In other words, we replicate the findings of Experiment 1a (compare Figures 1 and 2): all conditions received high ratings across the board, suggesting that both single-pair and pair-list readings are available in all three relevant constructions, though single-pair readings are slightly preferred. Just like in Experiment 1a, filler results demonstrate that participants were in general able to complete the task and distinguish acceptable from unacceptable answers: unacceptable fillers received low ratings (mean = 2.29), acceptable fillers received high ratings (mean = 6.76), and medium fillers received ratings in between these two (mean = 3). This suggests that the reason we obtained overall high ratings for all experimental conditions was not that participants simply gave a high rating to every trial.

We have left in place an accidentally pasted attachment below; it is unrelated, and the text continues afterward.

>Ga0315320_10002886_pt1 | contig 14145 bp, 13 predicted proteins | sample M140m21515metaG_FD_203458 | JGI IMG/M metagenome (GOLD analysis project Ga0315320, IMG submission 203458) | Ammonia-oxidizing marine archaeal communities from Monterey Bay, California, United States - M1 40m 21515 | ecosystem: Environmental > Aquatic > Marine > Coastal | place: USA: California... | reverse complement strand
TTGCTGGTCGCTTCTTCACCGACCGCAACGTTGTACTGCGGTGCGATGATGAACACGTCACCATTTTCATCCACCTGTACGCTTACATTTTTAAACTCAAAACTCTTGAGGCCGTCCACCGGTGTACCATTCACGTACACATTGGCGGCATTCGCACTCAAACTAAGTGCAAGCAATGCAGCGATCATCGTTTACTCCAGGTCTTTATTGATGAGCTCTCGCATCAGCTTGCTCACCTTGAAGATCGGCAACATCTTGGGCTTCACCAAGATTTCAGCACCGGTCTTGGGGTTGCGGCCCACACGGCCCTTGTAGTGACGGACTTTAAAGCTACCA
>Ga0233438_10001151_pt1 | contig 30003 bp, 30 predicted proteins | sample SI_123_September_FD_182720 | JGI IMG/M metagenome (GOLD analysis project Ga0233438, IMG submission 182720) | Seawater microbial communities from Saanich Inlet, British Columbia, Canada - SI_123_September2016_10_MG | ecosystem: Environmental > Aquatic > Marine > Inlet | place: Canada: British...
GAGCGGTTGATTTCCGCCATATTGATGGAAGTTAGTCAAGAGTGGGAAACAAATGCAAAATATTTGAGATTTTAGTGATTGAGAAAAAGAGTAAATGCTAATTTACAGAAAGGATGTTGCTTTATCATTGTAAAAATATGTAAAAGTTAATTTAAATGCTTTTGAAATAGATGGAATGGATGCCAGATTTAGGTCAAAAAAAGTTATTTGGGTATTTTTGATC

The goal of Experiment 1b was to test whether what caused the observed divergence of naive speakers’ judgements from existing theoretical literature was that naive speakers are more sensitive to noise—more specifically, that they may have accommodated the violation of unavailable single-pair/pair-list readings when our experiment also included pragmatically incoherent fillers. However, what we found is that even when the kind of violation included in filler items more closely matches those in experimental items, we still fail to find evidence for claims reported in the literature: namely, that single-pair answers are unacceptable for multiple wh-fronting questions and multiple sluicing.

4 Experiment 2: forced choice